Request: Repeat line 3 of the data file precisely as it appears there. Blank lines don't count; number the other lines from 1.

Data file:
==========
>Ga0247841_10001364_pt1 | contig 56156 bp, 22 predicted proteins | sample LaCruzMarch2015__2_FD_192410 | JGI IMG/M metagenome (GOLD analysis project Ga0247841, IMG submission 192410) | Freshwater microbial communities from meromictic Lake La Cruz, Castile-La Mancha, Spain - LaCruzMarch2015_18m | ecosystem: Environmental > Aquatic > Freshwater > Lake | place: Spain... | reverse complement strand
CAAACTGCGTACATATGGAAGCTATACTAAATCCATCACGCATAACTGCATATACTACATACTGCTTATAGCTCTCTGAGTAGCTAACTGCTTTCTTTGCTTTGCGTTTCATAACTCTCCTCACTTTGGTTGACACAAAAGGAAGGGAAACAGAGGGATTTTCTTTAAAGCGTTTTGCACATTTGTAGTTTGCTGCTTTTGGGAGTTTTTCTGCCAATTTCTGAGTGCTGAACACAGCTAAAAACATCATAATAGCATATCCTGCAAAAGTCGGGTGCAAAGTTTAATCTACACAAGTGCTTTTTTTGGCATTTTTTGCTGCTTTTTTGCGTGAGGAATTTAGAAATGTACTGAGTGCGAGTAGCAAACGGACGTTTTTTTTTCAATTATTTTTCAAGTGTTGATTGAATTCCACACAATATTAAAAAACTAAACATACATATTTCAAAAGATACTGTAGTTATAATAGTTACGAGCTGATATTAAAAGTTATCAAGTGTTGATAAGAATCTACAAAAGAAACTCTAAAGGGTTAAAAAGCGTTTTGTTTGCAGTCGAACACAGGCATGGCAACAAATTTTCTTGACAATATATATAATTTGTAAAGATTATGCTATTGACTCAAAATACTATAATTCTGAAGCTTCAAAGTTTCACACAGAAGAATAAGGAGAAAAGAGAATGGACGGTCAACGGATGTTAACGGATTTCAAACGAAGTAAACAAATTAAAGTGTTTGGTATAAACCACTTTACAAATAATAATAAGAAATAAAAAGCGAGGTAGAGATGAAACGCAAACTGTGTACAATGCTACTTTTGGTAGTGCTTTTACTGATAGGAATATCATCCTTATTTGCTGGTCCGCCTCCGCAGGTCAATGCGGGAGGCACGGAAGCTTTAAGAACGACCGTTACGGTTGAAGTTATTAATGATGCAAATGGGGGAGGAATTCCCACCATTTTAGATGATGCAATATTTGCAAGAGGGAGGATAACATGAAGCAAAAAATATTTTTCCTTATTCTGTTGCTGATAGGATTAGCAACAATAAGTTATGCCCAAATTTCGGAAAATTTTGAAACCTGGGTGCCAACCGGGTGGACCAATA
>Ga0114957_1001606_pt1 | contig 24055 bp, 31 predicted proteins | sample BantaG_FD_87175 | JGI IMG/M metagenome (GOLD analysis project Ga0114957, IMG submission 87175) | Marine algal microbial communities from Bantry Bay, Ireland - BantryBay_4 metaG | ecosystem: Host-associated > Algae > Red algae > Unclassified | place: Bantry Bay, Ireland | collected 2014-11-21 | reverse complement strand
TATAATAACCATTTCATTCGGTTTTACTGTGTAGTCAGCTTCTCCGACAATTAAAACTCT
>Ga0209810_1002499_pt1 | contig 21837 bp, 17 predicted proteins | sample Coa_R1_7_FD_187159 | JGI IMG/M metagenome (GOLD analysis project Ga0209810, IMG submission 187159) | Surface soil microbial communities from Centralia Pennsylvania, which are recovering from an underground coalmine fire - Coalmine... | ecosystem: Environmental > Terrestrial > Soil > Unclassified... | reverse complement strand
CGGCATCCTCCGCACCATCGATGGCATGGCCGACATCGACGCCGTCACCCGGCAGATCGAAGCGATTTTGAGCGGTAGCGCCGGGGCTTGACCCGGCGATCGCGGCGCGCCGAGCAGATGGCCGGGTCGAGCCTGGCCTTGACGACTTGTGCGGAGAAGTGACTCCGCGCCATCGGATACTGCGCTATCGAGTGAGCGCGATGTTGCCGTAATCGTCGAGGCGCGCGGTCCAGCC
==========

>Ga0114957_1001606_pt1 | contig 24055 bp, 31 predicted proteins | sample BantaG_FD_87175 | JGI IMG/M metagenome (GOLD analysis project Ga0114957, IMG submission 87175) | Marine algal microbial communities from Bantry Bay, Ireland - BantryBay_4 metaG | ecosystem: Host-associated > Algae > Red algae > Unclassified | place: Bantry Bay, Ireland | collected 2014-11-21 | reverse complement strand